FILE - Ken Cuccinelli, acting director of U.S. Citizenship and Immigration Services testifies during House Oversight subcommittee hearing on deportation of critically ill children on Capitol Hill in Washington, Oct. 30, 2019.
FILE - Ken Cuccinelli, acting director of U.S. Citizenship and Immigration Services testifies during House Oversight subcommittee hearing on deportation of critically ill children on Capitol Hill in Washington, Oct. 30, 2019.

A U.S. federal judge ruled Sunday that Ken Cuccinelli was unlawfully selected as acting director of U.S. Citizen and Immigration Services, and because of that he lacked the authority to issue a directive limiting the amount of time asylum seekers have to prepare for their initial screening interviews.

The legal challenge was brought on behalf of five Hondurans after Cuccinelli reduced the consultation window before credible fear interviews from 48 or 72 hours to "one full calendar day from the date of arrival at a detention facility.'

U.S. District Judge Randolph Moss ruled the USCIS cases for the five Hondurans should be remanded to the agency for further proceedings, but Moss did not extend any kind of relief to others whose cases have been denied.

Groups involved in the lawsuit celebrated Sunday's ruling.

"We are grateful that our brave plaintiffs will have an opportunity to establish their eligibility for asylum in a manner that follows the law, and that the Court reinforced our nation's tradition as a country that welcomes immigrants," said RAICES Litigation Director Manoj Govindaiah.

A spokeswoman for the Department of Homeland Security, Heather Swift, said, "We obviously disagree with the court's opinion and are looking more closely at it."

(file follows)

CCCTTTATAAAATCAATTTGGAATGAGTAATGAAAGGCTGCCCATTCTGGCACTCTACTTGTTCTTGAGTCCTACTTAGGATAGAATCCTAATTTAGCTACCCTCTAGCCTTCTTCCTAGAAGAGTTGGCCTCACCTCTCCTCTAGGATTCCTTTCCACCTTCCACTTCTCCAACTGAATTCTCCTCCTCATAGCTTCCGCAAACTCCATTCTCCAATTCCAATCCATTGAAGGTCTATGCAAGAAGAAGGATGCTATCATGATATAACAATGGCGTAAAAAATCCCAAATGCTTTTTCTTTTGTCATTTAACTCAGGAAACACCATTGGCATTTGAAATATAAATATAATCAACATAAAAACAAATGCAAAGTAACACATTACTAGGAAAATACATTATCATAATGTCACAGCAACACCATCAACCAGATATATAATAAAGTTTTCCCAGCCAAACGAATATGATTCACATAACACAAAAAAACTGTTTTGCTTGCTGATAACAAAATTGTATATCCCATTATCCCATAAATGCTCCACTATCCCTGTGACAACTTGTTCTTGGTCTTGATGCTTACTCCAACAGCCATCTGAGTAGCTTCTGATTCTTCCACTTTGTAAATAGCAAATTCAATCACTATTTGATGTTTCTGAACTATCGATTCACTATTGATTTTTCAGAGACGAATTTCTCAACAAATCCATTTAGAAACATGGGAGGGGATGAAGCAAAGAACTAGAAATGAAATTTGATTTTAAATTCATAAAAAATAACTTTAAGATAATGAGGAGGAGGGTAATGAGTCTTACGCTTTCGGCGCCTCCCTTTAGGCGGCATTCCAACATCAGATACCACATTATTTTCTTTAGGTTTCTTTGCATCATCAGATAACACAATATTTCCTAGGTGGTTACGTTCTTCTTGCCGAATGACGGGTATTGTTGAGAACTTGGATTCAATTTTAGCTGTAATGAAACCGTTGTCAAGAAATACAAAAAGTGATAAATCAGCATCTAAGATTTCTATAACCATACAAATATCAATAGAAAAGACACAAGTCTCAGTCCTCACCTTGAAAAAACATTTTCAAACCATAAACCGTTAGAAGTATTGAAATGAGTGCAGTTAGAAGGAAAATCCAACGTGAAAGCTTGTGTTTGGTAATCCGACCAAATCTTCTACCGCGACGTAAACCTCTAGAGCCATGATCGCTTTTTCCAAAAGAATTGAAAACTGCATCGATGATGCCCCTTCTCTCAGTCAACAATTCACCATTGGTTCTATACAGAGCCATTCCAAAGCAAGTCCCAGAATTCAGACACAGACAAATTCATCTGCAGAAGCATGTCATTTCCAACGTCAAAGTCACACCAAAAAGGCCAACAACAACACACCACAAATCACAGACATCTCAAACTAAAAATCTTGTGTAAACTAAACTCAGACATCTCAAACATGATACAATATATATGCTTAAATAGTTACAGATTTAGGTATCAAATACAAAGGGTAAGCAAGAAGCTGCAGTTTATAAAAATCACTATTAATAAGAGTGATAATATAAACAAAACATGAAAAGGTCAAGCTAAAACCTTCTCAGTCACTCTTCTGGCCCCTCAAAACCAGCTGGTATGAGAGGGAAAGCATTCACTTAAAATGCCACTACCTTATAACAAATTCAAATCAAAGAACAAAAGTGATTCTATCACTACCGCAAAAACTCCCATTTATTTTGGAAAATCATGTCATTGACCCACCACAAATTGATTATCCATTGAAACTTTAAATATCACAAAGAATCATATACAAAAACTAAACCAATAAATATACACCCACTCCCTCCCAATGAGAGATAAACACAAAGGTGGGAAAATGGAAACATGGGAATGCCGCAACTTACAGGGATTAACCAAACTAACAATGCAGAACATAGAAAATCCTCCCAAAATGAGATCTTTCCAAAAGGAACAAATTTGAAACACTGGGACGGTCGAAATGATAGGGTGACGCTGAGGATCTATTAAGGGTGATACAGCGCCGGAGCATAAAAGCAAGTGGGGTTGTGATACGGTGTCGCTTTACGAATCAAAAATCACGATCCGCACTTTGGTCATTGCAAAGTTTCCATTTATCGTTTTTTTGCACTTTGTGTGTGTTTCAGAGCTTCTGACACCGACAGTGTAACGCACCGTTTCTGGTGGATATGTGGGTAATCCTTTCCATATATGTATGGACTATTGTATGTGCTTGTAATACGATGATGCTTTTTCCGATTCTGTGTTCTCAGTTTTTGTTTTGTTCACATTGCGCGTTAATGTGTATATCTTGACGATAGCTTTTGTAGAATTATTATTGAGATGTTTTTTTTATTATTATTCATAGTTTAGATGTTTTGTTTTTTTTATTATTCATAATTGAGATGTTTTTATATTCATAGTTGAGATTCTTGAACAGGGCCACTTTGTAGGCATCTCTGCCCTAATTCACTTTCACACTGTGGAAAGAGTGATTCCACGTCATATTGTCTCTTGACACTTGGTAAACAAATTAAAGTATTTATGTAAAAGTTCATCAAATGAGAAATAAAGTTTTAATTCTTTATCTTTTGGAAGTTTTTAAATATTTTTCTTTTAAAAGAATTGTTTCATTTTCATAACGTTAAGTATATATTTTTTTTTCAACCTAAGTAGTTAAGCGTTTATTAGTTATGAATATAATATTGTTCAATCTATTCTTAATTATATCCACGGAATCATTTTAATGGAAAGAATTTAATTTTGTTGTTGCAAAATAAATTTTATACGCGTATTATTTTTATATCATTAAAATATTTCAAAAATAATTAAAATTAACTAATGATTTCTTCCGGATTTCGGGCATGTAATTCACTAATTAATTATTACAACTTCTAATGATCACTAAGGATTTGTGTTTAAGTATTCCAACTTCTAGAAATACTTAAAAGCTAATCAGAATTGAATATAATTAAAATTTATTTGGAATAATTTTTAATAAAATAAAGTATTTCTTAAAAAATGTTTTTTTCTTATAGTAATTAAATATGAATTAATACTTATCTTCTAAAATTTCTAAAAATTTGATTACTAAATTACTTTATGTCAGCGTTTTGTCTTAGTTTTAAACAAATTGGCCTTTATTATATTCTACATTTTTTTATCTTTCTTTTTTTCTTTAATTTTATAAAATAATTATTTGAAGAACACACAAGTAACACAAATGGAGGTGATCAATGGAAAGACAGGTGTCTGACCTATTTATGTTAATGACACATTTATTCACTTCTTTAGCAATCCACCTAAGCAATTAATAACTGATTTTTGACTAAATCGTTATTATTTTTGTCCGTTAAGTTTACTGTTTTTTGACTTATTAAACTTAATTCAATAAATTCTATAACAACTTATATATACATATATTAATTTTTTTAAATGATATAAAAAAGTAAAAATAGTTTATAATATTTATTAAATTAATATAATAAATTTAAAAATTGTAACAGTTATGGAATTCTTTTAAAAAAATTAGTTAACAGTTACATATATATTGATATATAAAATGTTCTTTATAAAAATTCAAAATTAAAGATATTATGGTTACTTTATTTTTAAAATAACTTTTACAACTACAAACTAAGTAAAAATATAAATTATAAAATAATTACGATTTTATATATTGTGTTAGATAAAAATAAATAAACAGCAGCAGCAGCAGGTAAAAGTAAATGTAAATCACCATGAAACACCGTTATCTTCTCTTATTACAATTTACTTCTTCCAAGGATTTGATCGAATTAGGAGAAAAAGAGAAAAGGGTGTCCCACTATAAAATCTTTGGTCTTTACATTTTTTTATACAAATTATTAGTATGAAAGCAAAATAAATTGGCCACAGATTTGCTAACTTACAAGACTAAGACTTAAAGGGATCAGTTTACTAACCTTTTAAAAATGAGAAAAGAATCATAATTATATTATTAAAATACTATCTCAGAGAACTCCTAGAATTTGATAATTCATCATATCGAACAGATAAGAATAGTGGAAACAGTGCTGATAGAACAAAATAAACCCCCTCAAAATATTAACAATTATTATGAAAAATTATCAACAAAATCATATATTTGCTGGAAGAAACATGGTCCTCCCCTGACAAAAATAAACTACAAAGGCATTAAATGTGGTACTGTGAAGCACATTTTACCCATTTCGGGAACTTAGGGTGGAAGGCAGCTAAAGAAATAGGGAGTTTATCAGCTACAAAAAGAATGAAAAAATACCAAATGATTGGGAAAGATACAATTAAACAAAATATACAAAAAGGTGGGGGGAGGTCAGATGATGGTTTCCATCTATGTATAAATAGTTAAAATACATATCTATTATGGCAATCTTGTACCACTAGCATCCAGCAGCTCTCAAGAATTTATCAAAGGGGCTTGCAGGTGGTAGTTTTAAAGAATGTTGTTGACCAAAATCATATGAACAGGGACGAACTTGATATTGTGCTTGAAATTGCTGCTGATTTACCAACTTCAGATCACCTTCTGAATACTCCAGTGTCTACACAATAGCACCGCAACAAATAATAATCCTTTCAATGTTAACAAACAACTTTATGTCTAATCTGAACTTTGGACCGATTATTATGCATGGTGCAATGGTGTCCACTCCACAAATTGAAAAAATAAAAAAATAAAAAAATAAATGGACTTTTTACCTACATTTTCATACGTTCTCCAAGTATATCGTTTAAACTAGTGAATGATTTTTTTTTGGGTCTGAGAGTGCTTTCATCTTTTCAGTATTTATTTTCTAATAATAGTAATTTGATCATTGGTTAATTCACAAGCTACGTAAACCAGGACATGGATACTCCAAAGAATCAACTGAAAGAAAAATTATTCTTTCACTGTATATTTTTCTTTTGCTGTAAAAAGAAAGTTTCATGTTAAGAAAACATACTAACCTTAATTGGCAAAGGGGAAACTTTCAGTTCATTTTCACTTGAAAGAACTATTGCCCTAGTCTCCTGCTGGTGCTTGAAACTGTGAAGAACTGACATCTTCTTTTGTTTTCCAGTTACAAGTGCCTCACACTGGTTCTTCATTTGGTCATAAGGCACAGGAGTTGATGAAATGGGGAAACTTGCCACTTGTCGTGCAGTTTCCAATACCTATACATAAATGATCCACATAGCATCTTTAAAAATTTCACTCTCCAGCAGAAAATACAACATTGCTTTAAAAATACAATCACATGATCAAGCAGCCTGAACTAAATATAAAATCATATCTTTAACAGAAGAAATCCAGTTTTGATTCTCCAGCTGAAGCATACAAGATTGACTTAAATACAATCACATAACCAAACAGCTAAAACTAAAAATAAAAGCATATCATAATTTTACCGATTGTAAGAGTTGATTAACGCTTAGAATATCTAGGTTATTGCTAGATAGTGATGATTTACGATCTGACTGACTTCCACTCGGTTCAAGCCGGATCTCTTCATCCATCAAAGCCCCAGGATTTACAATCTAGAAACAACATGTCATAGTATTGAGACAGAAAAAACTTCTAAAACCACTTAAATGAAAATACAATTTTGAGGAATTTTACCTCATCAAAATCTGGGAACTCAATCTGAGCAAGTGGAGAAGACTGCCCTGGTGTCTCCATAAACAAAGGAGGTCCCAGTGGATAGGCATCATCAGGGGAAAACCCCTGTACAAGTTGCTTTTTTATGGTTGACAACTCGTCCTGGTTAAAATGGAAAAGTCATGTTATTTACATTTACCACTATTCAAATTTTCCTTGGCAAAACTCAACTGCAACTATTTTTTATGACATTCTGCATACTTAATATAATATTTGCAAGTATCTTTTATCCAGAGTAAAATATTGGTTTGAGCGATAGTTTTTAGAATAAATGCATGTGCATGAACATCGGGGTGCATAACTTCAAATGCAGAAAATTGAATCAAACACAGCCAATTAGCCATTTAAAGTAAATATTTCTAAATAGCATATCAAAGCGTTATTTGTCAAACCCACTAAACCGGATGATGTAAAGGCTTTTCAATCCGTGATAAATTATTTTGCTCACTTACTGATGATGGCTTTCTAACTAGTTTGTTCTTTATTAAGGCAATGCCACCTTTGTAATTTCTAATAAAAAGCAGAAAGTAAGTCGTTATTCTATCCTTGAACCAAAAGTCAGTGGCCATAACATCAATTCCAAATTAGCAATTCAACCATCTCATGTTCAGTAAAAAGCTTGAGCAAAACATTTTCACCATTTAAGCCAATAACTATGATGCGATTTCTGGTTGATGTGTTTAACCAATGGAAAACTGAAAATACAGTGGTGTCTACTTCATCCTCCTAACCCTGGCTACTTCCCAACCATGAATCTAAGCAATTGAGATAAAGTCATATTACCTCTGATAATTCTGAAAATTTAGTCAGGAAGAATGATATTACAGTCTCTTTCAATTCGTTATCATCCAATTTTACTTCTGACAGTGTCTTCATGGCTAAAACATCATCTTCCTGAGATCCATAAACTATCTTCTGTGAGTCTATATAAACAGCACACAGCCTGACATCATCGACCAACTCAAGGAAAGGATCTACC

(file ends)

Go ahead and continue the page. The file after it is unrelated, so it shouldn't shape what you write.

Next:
Moss said Cuccinelli was not legally the first assistant to the director of USCIS under the Federal Vacancies Reform Act (FVRA) and could not be named acting director.

According to court documents, on June 1, 2019, Lee Francis Cissna, the then Senate-confirmed director of USCIS, resigned and according to FVRA his “first assistant,” then Deputy Director Mark Koumans, was expected to automatically assume the post of acting director.

Nine days after Cissna’s resignation, the then acting Secretary of the Department of Homeland Security, Kevin McAleenan, appointed Cuccinelli “to serve as the principal deputy director of USCIS” — a position that court documents say did not exist before Cuccinelli’s appointment.

McAleenan revised USCIS’s order of succession, designating the newly created position of principal deputy director as “the first assistant and most senior successor to the director of USCIS.”

These two changes, documents show, took place after Cissna’s resignation, and allowed Cuccinelli to jump over Koumans to become USCIS acting director.

Acting Secretary McAleenan specified that Cuccinelli’s appointment as principal deputy director was to remain in effect until the appointment of a director of USCIS by the president of the United States, or “the express revocation of this appointment.”

McAleenan then said the revised order of succession would “terminate automatically” upon the appointment of a new director of USCIS by President Donald Trump.”

In other words, as soon as the vacant office is filled, “the status quo will be restored,” court documents show.

VOA sent USCIS a request for comment but has not received a response.
Cuccinelli, a conservative lawmaker known for his hard-line immigration views, is a former Virginia attorney general. Trump asked him to lead the agency that is tasked with administering the nation’s legal immigration system.

Under Cuccinelli, USCIS led the efforts to implement the new interpretation of the public charge rule, has transferred hundreds of personnel to Immigration and Customs Enforcement and Customs and Border Protection into enforcement functions and away from processing immigration applications, including green card, visas and naturalization paperwork, — increasing a backlog in those applications -- and published a new guideline updating the “U Visa Law Enforcement Resource Guide” that critics say makes it more difficult for victims of crime to obtain humanitarian protection.

USCIS is an agency of 19,000 employees and contractors.

Cuccinelli also serves as U.S. Homeland Security Department deputy secretary.